It has been three long years, but the New Orleans Jazz & Heritage Festival is back after cancellations, delays, and disappointments due to the pandemic. While the 2022 edition of the festival itself takes place from April 29 to May 1 and May 5-8, the clubs, special event venues, and outdoor parks abound with live music.
Diehard Jazz Fest warriors from out of town come in before the first weekend and leave after the second weekend to experience the unique vibe. They mix with the locals to enjoy boundlessly, inspired musical-collaboration-filled shows that happen across NOLA as the fest unfolds. Yet it’s after dark when many of the memorable musical moments unfold…
GETTING OUR BLUES ON IN THE PARK
On Wednesdays in Lafayette Square Park all during the spring and summer, the Young Leadership Council of New Orleans puts on a free concert series called “Wednesday at the Square.” On April 27, Tab Benoit brought his unique style of bayou blues to the park. Benoit has been pumping out fiery, passionate, and danceable blues tunes for over 25 years and he is still a master guitarist and vocalist.
The crowd in the park enjoyed his electrifying guitar solos and soulful vocals. Bassist Corey Duplechin and drummer Terence Higgins have been with Benoit for years and add powerful rhythms to all of the songs. “Night Train,” really thumped and felt like a locomotive passing through the crowd. “Power of The Ponchartrain” and “We Make a Good Gumbo” recalled Benoit’s rural roots. “I Got Loaded” had a fast, catchy beat and “Medicine” featured the guitarist’s passionate vocals and impeccable guitar chops. It was a great show to get the Jazz Fest marathon started.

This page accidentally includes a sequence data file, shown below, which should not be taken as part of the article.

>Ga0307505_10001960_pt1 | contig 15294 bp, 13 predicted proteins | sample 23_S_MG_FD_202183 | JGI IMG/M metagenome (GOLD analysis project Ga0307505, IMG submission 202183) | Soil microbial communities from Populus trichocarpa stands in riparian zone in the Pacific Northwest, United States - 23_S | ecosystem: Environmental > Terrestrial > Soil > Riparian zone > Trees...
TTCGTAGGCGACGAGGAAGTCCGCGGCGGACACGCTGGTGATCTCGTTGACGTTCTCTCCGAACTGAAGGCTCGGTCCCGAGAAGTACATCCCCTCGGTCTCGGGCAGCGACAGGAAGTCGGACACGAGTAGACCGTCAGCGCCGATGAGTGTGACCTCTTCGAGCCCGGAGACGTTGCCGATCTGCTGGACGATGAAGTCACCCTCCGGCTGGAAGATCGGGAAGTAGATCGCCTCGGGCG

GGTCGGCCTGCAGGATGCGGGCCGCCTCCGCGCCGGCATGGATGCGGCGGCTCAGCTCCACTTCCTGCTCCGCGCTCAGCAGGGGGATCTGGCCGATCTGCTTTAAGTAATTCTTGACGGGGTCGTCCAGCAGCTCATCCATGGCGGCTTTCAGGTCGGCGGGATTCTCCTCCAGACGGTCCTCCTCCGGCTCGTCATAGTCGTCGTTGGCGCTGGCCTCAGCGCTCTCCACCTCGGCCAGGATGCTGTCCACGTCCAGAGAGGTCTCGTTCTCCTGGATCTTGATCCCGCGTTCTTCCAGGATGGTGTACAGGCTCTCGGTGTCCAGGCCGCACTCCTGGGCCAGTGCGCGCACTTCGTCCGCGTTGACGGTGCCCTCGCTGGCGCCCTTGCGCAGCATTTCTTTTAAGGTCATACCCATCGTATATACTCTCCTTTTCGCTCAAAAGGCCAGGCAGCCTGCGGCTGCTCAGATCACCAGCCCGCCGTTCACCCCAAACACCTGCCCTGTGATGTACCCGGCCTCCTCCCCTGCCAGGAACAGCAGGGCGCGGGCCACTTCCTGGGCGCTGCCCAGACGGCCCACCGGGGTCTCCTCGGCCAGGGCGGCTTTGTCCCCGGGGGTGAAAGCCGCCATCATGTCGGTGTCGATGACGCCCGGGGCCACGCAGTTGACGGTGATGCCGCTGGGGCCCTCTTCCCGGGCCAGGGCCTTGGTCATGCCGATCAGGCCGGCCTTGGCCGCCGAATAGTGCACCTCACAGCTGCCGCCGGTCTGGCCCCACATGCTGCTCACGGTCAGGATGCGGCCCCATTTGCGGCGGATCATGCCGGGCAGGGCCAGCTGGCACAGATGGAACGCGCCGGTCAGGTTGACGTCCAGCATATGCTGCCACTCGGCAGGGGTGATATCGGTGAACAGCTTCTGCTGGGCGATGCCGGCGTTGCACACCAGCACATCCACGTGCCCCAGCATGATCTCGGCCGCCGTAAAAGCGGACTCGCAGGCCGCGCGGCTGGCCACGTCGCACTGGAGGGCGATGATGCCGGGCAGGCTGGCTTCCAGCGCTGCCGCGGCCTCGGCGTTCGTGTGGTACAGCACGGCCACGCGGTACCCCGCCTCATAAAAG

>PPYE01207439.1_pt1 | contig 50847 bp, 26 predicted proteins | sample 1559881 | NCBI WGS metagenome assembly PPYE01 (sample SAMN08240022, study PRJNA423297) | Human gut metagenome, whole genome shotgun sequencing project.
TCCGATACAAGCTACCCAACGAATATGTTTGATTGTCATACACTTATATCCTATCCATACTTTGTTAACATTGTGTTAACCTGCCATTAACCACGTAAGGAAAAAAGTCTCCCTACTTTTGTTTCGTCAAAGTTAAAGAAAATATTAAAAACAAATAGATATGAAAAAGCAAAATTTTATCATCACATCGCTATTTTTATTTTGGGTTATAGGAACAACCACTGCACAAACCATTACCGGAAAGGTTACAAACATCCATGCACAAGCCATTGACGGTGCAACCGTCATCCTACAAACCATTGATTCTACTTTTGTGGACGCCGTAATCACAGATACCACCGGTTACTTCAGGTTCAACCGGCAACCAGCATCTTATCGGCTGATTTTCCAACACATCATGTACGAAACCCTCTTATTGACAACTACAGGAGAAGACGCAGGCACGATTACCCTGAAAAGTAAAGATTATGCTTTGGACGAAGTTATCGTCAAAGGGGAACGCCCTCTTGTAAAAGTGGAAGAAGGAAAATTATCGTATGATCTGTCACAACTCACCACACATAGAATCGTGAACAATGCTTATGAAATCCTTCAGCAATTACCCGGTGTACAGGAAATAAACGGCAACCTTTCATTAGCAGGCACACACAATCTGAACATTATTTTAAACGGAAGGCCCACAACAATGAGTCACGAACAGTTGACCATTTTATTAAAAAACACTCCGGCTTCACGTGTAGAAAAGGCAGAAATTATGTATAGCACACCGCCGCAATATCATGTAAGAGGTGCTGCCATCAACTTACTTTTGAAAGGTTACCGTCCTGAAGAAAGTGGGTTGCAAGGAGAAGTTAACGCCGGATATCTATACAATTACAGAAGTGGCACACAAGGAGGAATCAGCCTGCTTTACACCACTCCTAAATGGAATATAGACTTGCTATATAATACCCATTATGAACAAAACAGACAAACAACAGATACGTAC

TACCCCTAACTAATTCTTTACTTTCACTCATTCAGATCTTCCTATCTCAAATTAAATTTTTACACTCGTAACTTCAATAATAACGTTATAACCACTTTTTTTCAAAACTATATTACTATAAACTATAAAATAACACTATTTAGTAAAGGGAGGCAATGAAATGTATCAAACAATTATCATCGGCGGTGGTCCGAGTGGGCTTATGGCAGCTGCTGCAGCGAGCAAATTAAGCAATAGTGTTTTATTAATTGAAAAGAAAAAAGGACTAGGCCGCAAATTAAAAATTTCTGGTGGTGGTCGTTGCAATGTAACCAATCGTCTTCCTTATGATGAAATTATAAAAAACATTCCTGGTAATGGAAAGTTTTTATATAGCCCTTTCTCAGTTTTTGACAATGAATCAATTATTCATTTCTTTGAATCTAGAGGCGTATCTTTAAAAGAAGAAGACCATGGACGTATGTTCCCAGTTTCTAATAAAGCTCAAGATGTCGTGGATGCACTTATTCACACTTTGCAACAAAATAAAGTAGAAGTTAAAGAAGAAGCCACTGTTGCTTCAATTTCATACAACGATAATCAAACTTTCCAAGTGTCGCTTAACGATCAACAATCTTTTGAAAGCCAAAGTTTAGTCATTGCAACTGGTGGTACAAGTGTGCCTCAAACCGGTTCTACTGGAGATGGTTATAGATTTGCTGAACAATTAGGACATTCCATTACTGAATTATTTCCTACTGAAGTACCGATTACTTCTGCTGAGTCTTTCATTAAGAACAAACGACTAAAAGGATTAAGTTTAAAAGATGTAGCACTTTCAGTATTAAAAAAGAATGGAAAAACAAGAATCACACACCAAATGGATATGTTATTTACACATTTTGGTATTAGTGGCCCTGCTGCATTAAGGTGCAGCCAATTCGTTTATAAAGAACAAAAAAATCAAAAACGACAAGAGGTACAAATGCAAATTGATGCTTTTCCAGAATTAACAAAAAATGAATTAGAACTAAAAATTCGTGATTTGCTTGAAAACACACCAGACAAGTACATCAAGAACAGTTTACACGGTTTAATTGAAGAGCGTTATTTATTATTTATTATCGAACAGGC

KINGFISH AND ANDERS OSBORNE – GUITAR MASTERS
On Thursday night April 28, there were two shows that were hard to choose between, so we attended both. At the historic Saenger Theater, new blues sensation and recent Grammy winner Christone “Kingfish” Ingram showed why he is getting rave reviews. Maggie Rose, the country crossover vocalist opened the show and gained new fans. She showed off her vocal range with sweet country songs, soul ballads, and light rock tunes. She did a scorching version of “What Makes You Tick,” a song she co-wrote with Marcus King.
Kingfish is a throwback to the first generation of blues artists like B.B. King and Muddy Waters, but he includes Hendrix and Prince as influences. His show at the Saenger showed off his smooth baritone voice and incendiary guitar skills. He did a masterful job of moving from slow, passionate ballads to rapid-fire and blurry finger-picking frolics. While he played songs from 662, his Grammy winning album, and covered B.B. King’s “The Thrill is Gone,” the show highlight was his Buddy Guy-like stroll through the crowd as he wailed an extended solo.